This week is National Infertility Awareness Week. This summer, my wife and I will have been married 13 years without children. We’ve tried to get pregnant for almost 7 of those years. Being married 13 years without kids leads to some interesting and uncomfortable discussions. Some of those conversations deal with myths surrounding couples who, for one reason or another, don’t have kids. Today I’m going to share one myth I’ve dealt with that has led to some painful conversations.
I Don't Have a Porsche, Therefore I Don't Like Kids
At my first church I was also surrounded by kids. But it wasn’t during the worship service. Long before I was hired, the congregation rented out most of its facilities to a daycare during the week. Every day that I went to work over 100 kids were on the other side of my office wall. At first I played with them a little bit. One day I picked a small child up and tossed him a few inches in the air, caught him and set him down. Within seconds just about every child was lined up for the thrill of being tossed in the air. I remember standing in one spot for about ten minutes as I picked up kid after kid like a fun-house assembly line. One hot summer day the kids were running through the sprinklers and just for fun I joined them; shirt, pants, shoes and all.
Meanwhile, my wife and I had been married about 6 years and we decided that if I was going to play with little kids, they were going to be our own. Our years of marriage up until then had been spent moving, attending seminary, and changing jobs as a result of layoffs. We didn’t want to bring a child into our lives when so much was in fluctuation. But I had a stable job now and we believed it was the right time to start. As time rolled on we were unable to conceive. We saw a doctor, did the tests, my wife took some drugs, and we had the ever so romantic, timed sex. No we didn’t turn out the lights and start a stopwatch. We timed it with a calendar. Wait; that came out wrong. But it came out wrong in my favor so I’m just going to leave it in the blog. But to clarify, we followed the science of tracking when the optimal day for conceiving was and we both came home early from work that day. This has gone on longer than it takes to graduate high school.
People at that first church and the a few workers at the daycare noticed I didn’t have any kids. And a myth started to reveal itself. One of the elders at my church commented on the fact that I didn’t have children and slapped me with the phrase, “You don’t like kids.” Another day, the daycare owner told me that she and the daycare workers believed I didn’t like kids. I asked her how they could think this when I’ve played with the kids. She informed me she and the workers thought it was all just an act. For a guy who is quick with words, I left that conversation in stunned silence.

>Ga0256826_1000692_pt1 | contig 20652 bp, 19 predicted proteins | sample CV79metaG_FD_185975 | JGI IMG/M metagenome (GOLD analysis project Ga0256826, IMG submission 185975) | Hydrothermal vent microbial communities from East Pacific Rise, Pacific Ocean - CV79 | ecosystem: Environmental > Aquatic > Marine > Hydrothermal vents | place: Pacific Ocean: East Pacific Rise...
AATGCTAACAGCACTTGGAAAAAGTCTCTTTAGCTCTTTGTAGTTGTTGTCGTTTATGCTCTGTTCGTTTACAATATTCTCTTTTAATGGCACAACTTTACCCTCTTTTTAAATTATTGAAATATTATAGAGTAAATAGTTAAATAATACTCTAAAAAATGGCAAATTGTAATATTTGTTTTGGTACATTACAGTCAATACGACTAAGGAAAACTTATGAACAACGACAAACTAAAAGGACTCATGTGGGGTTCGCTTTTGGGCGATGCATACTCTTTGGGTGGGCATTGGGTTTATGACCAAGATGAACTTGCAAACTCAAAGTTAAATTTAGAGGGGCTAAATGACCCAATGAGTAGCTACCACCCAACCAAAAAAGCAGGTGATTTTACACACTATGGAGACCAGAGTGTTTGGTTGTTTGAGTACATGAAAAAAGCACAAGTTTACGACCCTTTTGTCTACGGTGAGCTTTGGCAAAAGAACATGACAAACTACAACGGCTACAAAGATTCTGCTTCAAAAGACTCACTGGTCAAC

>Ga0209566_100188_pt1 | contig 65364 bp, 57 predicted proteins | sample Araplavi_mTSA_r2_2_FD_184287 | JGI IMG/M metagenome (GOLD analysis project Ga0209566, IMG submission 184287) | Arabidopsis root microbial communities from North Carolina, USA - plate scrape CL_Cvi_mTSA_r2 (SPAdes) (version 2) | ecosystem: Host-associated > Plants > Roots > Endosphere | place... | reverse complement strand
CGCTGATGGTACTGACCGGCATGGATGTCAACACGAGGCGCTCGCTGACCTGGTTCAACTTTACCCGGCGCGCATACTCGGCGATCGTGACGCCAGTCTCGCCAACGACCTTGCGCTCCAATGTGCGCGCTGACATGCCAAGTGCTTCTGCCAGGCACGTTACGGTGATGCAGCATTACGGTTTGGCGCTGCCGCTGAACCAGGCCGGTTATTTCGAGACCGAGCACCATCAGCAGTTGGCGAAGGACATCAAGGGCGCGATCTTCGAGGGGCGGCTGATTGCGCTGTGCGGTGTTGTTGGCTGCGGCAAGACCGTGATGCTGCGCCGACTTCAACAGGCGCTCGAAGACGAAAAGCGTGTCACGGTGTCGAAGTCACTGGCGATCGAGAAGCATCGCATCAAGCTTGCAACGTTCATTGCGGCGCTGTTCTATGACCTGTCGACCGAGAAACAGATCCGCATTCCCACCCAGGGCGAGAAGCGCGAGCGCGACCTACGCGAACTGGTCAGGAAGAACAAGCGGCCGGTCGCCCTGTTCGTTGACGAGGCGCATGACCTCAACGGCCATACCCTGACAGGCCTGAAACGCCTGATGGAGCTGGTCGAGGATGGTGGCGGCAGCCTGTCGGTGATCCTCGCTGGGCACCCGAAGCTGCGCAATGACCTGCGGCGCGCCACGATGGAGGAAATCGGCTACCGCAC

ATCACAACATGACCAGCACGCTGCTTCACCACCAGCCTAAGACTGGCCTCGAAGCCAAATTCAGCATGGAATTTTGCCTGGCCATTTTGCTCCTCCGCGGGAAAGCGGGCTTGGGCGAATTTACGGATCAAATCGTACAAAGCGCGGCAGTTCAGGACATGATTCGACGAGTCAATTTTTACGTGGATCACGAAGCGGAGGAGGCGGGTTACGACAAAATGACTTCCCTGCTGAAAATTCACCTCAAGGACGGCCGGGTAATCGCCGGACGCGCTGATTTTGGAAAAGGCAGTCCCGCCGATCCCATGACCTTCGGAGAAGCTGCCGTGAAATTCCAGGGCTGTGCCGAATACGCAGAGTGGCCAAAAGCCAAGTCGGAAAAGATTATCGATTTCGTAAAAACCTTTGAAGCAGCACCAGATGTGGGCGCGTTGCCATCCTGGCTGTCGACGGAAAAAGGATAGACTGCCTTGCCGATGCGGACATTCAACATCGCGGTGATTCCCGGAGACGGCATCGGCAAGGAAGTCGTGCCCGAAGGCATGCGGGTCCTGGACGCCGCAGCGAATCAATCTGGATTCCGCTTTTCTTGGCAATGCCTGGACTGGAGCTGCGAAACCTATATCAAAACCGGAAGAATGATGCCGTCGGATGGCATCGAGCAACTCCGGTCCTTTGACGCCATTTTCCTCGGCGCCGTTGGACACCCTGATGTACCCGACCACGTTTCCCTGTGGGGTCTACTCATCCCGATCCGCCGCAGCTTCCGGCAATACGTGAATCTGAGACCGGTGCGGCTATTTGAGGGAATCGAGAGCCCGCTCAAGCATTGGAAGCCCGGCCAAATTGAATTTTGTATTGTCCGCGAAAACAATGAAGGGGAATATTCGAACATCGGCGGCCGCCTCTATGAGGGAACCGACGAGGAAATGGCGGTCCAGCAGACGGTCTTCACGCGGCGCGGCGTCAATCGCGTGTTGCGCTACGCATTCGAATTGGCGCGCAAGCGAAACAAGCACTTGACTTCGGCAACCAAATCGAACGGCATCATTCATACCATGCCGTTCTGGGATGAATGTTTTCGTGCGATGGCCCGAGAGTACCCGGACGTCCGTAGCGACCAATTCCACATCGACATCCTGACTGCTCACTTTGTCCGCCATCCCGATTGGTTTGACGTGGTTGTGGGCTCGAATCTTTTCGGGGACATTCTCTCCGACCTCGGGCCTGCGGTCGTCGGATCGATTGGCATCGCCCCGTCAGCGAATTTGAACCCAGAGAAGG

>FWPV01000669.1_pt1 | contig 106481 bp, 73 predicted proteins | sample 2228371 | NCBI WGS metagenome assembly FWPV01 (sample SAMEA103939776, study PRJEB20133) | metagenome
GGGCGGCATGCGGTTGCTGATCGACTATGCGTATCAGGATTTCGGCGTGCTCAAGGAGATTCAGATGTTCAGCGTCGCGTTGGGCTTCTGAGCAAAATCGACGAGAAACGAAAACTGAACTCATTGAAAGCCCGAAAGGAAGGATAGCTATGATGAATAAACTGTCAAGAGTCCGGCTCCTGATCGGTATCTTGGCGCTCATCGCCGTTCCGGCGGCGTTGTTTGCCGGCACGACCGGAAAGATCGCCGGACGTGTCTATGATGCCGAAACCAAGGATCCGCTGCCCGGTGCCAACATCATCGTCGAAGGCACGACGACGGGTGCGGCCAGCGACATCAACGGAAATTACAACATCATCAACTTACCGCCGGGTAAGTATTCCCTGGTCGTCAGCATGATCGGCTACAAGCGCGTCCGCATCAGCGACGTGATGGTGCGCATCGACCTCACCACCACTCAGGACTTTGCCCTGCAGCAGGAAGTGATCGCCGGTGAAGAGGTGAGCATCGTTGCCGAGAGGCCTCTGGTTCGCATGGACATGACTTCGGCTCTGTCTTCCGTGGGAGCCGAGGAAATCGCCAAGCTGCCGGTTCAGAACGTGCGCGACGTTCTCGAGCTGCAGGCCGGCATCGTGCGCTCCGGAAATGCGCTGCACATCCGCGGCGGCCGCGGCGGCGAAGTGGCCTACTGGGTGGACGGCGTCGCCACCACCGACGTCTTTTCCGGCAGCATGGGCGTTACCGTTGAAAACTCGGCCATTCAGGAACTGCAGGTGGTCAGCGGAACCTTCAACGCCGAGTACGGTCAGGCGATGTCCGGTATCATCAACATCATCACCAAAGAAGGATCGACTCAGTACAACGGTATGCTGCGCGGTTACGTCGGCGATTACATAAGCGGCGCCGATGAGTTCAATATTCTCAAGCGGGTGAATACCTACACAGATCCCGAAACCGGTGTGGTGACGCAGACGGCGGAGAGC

This myth that people don’t have kids because they don’t like kids is a painful one. And by the way, to tell that to someone is rude, mean, and ignorant. Several times I have held my wife who is in tears to discover another month has gone by and we are not pregnant. It’s been almost 7 years now. We’ve prayed, we’ve seen doctors, and we’ve shared our pain with our friends who have kids. And to have someone tell you to your face that you don’t have kids of your own because you don’t like them is what the author Phillip Yancey would call a moment of un-grace.
In honor of National Infertility Awareness Week and the myths surrounding infertility, I’d like to bust this myth of not having kids because I don’t like them. So, here is the Mad Pastor’s list of things I obviously don’t like because I don’t have them:
1. A house in the Hamptons
2. A Porsche
3. A winning lottery ticket
4. The ability to fly
5. A bestselling novel
7. An Oscar
8. A world record
9. A yacht
10. A private jet
11. My very own Home Depot
12. Calorie free ice cream
13. That stopwatch on The Twilight Zone that stops time
14. A hovercraft
16. A teleportation machine
17. My own indoor swimming pool
18. 20/20 vision
Some day God just might surprise my wife and me. I don’t know. Our lives and our future are in his hands. But I have to admit, sometimes I think about that mystery sermon box at my current church and all the kids that come forward. Maybe one day the child who brings the surprise will be my own. Oh geez, I hope I like him!